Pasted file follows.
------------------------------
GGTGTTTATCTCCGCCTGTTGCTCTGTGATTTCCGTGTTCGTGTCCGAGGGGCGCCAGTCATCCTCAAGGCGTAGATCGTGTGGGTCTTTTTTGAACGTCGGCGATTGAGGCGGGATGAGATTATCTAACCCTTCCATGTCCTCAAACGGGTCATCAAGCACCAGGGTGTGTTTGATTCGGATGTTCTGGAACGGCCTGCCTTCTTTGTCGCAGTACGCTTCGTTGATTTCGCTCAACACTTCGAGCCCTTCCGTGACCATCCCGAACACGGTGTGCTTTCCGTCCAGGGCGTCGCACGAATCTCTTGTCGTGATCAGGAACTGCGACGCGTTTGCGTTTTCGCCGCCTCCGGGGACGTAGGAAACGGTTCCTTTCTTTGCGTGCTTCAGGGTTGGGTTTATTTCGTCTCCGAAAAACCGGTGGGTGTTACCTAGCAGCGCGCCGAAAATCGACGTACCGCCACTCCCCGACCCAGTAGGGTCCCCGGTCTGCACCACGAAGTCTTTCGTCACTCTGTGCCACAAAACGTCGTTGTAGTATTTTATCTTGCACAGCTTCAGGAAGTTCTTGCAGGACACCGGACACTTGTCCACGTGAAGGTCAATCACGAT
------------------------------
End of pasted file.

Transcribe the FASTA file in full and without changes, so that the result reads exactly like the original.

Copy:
GGTGTTTATCTCCGCCTGTTGCTCTGTGATTTCCGTGTTCGTGTCCGAGGGGCGCCAGTCATCCTCAAGGCGTAGATCGTGTGGGTCTTTTTTGAACGTCGGCGATTGAGGCGGGATGAGATTATCTAACCCTTCCATGTCCTCAAACGGGTCATCAAGCACCAGGGTGTGTTTGATTCGGATGTTCTGGAACGGCCTGCCTTCTTTGTCGCAGTACGCTTCGTTGATTTCGCTCAACACTTCGAGCCCTTCCGTGACCATCCCGAACACGGTGTGCTTTCCGTCCAGGGCGTCGCACGAATCTCTTGTCGTGATCAGGAACTGCGACGCGTTTGCGTTTTCGCCGCCTCCGGGGACGTAGGAAACGGTTCCTTTCTTTGCGTGCTTCAGGGTTGGGTTTATTTCGTCTCCGAAAAACCGGTGGGTGTTACCTAGCAGCGCGCCGAAAATCGACGTACCGCCACTCCCCGACCCAGTAGGGTCCCCGGTCTGCACCACGAAGTCTTTCGTCACTCTGTGCCACAAAACGTCGTTGTAGTATTTTATCTTGCACAGCTTCAGGAAGTTCTTGCAGGACACCGGACACTTGTCCACGTGAAGGTCAATCACGAT